Before my son, I never known a person with autism.
Completely inexperienced with his often inexplicable behavior, I just didn’t know how to react to him. I also didn’t know what to expect next.
One day Jimmy went around the house and tore off all the book jackets from our books. Then we had two or three years during which he loved cutting things up with scissors — window blind cords, upholstery, mattresses, shirts he was wearing. If it wasn’t at home, it was at school. Once he poured an entire jug of bleach on the clothes in the washer. (The darks, of course!) For a while cans kept disappearing from the kitchen cabinet. I’d go to grab a can of soup or beans, only to find it gone. Then one spring day I was planting bulbs outside when I struck something hard. It was a can. There were cans buried all over the backyard. Jimmy couldn’t explain what he possibly had in mind, if he had anything in mind, when he dug little holes for all these cans. He also liked to open his bedroom window at night and toss out random things … a shoe, a box of tissues, a pillow.
The dilemma was always about whether it was fair to reprimand him for things done impulsively, without any intention to ruin something or be annoying. My natural impatience usually resulted in my instinctively saying, “Oh no, what are you doing?!” Which usually brought on screaming and slamming doors.
He didn’t understand me, and I didn’t understand him.
But the sweetness came through, and made his behavior tolerable.
My son wanted so much to be an altar boy like his older brother. Could he handle it? Should I put this kind of pressure on the priest and other altar servers to put up with mistakes or “strange” behavior? I decided to ask, and to my surprise there were several other altar servers with special needs. Jimmy did the training and seemed to understand everything perfectly. I went to the first Mass he served and dozens after that. This boy who couldn’t remain still for more than three minutes had perfect composure on the altar every time. He never once dropped a cruet or forgot what came next. I’d often have tears in my eyes from the pews, thanking God for this gift and for my son to have this time on the altar that he could feel proud about.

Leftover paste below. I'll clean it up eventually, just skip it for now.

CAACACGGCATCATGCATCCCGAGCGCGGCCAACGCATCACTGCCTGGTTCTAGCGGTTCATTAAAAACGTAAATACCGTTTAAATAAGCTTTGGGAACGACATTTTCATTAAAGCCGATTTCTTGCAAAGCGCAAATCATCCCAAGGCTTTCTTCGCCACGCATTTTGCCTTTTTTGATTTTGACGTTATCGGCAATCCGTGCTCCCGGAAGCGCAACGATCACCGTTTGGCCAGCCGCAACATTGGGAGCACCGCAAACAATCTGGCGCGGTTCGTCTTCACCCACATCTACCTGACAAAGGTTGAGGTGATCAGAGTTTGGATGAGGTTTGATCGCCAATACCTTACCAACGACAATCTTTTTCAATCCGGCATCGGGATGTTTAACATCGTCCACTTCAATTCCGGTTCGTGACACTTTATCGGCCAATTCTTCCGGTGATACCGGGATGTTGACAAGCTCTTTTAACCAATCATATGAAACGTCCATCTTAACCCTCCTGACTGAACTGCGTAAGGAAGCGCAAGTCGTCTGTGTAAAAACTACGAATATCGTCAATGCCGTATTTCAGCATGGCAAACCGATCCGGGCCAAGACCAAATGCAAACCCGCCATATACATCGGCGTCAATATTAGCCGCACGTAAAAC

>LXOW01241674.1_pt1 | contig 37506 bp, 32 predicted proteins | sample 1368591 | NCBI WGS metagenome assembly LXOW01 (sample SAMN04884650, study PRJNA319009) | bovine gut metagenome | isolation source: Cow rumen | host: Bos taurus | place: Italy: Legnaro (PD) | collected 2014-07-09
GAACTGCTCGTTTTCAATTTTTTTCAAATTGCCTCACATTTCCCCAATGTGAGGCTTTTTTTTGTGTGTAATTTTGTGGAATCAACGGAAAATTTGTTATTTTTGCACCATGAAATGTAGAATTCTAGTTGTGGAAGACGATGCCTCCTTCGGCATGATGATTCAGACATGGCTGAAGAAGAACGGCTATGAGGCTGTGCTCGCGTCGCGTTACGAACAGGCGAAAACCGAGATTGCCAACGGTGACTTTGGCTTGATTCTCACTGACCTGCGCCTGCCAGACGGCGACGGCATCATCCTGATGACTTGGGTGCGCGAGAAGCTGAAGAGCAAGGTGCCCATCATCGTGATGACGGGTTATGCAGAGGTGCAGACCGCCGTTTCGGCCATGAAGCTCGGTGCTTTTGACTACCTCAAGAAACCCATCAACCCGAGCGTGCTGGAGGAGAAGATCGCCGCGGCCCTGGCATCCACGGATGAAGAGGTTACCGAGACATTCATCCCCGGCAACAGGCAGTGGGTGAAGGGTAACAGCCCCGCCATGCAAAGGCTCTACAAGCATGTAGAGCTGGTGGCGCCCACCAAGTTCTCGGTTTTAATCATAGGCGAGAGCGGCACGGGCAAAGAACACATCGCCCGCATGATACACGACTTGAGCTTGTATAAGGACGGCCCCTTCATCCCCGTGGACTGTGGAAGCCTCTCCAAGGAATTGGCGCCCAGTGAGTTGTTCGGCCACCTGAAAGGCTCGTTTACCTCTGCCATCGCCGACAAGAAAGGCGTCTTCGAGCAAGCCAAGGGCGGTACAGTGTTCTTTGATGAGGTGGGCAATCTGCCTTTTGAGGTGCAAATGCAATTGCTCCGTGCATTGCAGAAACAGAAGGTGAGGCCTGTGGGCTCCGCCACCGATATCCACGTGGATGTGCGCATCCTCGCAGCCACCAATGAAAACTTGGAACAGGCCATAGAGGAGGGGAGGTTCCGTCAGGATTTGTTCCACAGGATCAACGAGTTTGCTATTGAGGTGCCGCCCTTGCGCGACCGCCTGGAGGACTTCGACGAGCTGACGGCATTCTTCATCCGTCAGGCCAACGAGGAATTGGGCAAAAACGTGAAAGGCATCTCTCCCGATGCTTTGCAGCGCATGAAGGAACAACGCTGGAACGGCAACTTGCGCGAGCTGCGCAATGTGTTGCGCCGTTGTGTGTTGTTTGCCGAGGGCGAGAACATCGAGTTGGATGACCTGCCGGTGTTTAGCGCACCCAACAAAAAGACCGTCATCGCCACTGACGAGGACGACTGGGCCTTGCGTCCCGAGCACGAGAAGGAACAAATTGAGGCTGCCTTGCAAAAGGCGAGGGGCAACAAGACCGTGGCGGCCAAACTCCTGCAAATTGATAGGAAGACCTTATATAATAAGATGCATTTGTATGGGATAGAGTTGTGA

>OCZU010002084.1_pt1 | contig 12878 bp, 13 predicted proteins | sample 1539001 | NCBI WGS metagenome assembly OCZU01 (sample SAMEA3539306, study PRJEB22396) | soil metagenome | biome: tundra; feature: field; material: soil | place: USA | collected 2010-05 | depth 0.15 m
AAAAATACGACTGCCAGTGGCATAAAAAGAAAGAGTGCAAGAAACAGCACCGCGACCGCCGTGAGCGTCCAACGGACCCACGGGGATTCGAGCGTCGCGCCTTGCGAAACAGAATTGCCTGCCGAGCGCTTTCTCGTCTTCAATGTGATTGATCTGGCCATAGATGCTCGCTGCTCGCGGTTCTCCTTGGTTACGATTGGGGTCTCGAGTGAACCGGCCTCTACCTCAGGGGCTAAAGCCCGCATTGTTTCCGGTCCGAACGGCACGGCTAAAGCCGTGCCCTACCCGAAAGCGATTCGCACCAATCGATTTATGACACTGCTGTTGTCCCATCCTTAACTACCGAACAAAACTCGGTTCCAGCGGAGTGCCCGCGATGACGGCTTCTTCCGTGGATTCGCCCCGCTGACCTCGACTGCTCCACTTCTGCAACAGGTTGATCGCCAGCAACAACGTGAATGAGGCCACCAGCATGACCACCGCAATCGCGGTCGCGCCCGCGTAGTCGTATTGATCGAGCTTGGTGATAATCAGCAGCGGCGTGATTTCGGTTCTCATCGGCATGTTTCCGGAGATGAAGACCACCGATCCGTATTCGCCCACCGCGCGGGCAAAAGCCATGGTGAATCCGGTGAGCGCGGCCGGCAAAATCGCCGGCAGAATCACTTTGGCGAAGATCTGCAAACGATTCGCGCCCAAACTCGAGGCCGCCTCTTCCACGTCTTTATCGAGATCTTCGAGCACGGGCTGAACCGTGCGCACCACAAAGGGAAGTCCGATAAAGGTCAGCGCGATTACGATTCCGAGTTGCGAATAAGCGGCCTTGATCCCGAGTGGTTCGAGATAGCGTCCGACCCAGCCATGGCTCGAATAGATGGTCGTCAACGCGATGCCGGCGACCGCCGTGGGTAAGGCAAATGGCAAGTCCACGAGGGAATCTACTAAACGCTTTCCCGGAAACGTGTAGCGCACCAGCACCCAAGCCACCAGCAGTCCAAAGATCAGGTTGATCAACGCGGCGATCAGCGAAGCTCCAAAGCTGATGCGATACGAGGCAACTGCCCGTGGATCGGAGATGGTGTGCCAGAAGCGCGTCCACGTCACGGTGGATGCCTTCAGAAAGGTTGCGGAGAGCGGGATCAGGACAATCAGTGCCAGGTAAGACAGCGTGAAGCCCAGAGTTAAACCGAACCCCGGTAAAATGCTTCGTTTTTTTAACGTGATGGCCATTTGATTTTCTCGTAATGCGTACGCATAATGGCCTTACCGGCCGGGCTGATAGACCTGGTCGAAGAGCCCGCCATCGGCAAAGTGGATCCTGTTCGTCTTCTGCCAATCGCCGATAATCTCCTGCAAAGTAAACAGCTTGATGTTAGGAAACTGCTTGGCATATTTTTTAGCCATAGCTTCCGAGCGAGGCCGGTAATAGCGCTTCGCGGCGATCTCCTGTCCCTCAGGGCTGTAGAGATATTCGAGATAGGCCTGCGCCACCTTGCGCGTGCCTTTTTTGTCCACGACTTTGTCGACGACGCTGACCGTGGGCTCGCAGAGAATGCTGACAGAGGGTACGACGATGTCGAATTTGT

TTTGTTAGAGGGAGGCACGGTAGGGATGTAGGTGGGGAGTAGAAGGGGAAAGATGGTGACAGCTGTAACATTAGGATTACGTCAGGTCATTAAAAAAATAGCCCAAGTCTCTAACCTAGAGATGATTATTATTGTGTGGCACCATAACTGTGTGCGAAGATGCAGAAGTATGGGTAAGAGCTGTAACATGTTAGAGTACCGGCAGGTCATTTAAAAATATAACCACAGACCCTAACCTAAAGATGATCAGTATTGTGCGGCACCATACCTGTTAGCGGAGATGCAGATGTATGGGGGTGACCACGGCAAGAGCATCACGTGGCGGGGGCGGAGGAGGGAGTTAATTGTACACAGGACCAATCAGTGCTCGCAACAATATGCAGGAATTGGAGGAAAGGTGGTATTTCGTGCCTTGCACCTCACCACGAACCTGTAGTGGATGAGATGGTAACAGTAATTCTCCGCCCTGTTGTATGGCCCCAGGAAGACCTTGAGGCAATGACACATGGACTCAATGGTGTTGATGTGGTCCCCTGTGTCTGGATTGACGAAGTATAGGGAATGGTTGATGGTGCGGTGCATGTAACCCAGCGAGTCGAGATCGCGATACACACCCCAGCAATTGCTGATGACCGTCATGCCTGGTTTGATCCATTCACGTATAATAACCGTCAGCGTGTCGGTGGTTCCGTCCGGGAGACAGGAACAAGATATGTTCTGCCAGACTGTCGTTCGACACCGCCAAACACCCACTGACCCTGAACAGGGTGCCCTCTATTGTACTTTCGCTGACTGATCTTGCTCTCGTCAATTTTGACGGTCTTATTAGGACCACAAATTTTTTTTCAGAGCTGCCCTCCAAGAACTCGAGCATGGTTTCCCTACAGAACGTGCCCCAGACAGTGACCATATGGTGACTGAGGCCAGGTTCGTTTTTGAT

Every summer for 10 years Jimmy went to a beach camp for people with special needs. Each day when I got him off the camp bus, he was excited to show me a shell he’d carefully chosen that day from all the shells on the beach. He couldn’t tell me he loved me, but he knew I loved shells. His beaming face handing me the day’s shell showed me.
I was becoming more patient without even noticing it. Instead of overreacting to every instance of “different” behaviors, I was learning to accept them, and even laugh about them. Now I can joke with friends about how archaeologists centuries from now will be finding cans of soup buried in my backyard.